With the water hunting season in full swing, a number of visitors have written asking questions about what type of metal detector is best for specific beach or shallow water hunting applications. I felt that it would be beneficial to select one of these and provide an answer everyone can benefit from as there are several lessons one can learn from it.
The question we received was as follows: “Recently my wife and I decided to get into shallow-water hunting and purchased an underwater metal detector from a large mail-order firm. While the model they recommended has been around for a few years and comes from a well-known company, it does not seem to perform properly when we use it at the beach.
The main problem is that it falses and chatters as soon as we approach the wet sand and gets worse as we enter the surf. Is there anything you can recommend that might help us make some decent finds with our detector.”
Based on the details contained in the E-mail message (some of which were deleted for the purpose of not singling out a specific brand), the detector was a good one; however, however, it was not the best for the conditions the couple was planning on searching in. The detector is a VLF-circuit which is ideally suited for fresh-water hunting. The salt-water conditions in the area they were hunting are what caused the erratic operation of the detector.
Most saltwater beaches also contain mineralized black sand to some degree which adversely affects conventional VLF-type detectors. These units have difficulty in ignoring the rapidly changing mineralization as well as providing accurate discrimination needed to reject unwanted targets. While there are ways to use your detector under these conditions (which I will discuss later in this column), a pulse-induction or multi-frequency VLF detector would provide improved target detection depth in your area.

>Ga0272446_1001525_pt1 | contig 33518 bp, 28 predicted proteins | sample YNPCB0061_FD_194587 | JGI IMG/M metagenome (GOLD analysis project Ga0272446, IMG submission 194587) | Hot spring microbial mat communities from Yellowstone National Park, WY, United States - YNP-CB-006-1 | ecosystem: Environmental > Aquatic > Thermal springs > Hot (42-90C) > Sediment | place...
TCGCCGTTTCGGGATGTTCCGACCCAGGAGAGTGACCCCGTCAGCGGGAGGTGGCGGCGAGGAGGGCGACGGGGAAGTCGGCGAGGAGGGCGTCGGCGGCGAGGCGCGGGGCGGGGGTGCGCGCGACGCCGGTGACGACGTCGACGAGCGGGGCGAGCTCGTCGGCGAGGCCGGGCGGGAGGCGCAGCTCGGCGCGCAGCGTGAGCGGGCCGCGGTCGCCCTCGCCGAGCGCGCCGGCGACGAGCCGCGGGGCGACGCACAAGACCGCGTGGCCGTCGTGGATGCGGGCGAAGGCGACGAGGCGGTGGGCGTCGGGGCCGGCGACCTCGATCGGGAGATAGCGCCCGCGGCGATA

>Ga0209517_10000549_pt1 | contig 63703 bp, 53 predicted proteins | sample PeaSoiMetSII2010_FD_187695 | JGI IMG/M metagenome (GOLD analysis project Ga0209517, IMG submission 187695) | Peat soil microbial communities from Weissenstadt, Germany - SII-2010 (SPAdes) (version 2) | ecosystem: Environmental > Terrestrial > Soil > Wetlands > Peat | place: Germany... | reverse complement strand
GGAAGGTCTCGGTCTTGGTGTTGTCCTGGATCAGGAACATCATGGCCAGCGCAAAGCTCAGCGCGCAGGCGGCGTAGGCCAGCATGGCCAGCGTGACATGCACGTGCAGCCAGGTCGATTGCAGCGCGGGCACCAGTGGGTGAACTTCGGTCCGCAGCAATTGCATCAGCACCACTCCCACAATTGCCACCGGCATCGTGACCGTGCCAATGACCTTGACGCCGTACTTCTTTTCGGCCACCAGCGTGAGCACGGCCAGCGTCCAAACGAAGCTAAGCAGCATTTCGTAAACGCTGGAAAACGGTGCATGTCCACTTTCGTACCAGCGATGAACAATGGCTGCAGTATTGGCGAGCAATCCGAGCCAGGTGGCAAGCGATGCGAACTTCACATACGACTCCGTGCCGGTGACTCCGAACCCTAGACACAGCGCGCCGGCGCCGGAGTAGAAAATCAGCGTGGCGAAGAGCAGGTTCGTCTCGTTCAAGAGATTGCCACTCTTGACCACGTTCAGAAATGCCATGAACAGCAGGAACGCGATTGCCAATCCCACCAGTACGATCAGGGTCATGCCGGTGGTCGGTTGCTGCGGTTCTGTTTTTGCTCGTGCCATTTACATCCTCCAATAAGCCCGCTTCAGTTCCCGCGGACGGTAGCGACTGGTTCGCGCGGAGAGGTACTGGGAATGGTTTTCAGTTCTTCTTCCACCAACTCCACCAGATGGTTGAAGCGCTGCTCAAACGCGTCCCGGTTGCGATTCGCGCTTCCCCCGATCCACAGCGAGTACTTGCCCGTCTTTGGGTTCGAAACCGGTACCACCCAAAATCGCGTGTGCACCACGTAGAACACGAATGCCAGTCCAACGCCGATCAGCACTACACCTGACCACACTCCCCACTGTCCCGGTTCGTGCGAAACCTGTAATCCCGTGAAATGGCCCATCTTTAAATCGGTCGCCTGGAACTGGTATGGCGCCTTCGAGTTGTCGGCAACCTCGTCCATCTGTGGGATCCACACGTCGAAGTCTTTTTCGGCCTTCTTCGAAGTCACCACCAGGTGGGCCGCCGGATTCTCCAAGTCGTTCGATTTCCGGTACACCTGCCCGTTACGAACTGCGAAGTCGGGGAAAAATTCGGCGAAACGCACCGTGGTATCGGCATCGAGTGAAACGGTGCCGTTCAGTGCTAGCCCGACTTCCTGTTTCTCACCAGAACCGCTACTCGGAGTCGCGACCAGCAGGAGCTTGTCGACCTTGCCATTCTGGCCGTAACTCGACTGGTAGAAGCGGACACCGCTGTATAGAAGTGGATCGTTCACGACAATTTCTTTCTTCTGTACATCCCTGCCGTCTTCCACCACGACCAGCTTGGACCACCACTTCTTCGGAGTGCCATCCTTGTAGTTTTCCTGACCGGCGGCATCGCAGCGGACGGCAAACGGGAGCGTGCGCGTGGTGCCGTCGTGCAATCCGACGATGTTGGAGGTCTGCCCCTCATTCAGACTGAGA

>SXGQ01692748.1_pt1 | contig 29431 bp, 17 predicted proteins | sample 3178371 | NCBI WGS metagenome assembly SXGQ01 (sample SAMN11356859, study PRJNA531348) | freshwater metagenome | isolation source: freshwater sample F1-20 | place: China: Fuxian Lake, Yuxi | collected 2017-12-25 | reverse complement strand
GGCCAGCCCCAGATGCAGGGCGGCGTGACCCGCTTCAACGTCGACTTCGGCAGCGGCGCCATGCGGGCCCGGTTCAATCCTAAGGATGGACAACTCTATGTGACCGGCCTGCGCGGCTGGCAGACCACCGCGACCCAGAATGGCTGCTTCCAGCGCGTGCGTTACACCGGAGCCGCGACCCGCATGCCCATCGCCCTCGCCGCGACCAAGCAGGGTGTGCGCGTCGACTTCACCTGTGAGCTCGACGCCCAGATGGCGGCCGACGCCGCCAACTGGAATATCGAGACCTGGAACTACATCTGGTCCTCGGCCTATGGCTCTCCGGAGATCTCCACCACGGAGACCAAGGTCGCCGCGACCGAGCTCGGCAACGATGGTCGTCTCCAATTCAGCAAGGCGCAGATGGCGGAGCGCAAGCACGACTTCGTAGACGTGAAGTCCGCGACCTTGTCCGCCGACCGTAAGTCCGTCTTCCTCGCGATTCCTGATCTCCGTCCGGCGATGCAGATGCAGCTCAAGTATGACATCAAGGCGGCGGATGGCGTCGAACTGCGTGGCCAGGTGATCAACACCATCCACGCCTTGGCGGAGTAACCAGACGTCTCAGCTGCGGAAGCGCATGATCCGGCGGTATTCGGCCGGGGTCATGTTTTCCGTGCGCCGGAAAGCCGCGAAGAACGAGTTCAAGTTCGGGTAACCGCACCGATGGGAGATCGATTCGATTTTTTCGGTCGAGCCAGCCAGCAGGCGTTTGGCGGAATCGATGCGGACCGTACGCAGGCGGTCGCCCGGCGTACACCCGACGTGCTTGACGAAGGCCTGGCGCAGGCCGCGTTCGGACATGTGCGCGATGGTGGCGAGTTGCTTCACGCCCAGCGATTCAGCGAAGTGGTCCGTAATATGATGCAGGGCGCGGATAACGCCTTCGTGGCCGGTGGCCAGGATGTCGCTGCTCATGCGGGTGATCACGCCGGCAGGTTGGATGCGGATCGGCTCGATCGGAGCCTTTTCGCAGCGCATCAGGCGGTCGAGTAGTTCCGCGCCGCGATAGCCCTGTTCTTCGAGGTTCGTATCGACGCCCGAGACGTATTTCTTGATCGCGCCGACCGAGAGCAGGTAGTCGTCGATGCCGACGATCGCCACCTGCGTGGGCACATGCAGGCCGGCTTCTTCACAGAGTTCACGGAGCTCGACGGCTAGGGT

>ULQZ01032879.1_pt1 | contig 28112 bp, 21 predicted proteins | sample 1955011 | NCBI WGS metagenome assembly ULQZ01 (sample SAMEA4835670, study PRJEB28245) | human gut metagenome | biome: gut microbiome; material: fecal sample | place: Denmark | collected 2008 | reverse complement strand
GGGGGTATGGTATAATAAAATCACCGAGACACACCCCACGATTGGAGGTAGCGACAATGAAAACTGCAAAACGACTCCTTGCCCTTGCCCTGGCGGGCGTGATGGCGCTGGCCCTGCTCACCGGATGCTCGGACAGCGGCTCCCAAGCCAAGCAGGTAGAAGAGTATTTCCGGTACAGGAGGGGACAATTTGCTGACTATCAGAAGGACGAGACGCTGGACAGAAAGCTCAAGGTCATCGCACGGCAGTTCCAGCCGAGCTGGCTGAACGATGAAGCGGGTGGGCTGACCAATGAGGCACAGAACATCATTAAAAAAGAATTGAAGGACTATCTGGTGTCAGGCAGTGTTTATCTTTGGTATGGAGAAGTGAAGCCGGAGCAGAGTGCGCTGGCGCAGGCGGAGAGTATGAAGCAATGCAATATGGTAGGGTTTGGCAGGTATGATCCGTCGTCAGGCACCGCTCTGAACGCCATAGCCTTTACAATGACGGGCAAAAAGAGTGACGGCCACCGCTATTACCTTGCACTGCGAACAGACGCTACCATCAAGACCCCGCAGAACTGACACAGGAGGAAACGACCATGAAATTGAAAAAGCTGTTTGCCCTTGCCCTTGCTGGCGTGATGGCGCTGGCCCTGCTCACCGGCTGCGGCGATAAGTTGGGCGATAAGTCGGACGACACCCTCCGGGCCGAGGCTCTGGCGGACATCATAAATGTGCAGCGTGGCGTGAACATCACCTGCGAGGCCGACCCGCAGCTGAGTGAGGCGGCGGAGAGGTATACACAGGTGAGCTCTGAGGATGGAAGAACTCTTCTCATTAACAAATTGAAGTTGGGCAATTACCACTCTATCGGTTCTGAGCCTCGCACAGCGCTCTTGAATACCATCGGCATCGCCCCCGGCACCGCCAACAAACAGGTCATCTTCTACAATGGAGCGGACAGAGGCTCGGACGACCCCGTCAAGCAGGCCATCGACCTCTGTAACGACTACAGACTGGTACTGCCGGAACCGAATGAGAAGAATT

Having talked with literally hundreds of treasure hunters over the years that purchased their detector from a mail order company in order to save a few dollars, many of them experienced some form of disappointment either in terms of not having the best model for their needs recommended to them or the lack of technical support afforded to them after the sale. In this case, the detector that was recommended is a high-quality, dependable unit that I have used myself; however, it is not known as a detector that works well in salt water.
If they had gone to a local dealer or talked with local treasure hunters, they would have had the opportunity to find out what worked well in their area and purchased a unit that probably would have allowed them to find more than they saved by buying from a mail order company a thousand miles away.
With that said, there are a few things that you can do to improve your detector’s performance at the beach. First of all, by reducing the sensitivity level on a VLF-type detector, you are reducing the affect that the salt and black sand has on the detector’s operation. This can be explained by the following analogy. The sensitivity control on your detector can be equated to the high / low beam control for your car’s headlights. On a clear night, your high beams will allow you to see much further than your lot beams would. On the other hand however; on a foggy night, the high beams will reflect back towards the vehicle resulting in almost a total loss of visibility.
The low beams will actually allow you to see much further under these conditions. Similarly, by reducing the sensitivity on your detector, you are minimizing the affect the salt & black sand has on the detector and the signal from your coil will provide you with more USABLE depth which is all that really matters in the field.
Another trick is to hold the coil a few inches above the sand while searching. As with reducing the sensitivity setting, holding the coil off the surface of the beach will reduce the effect mineralization will have on your detectors performance.
My final recommendation was that if they were still not satisfied with their detectors operation, they might want to consider one of the pulse-induction or multi-frequency VLF type detectors currently on the market. Both types will perform considerably better than the model they now have in salt water conditions.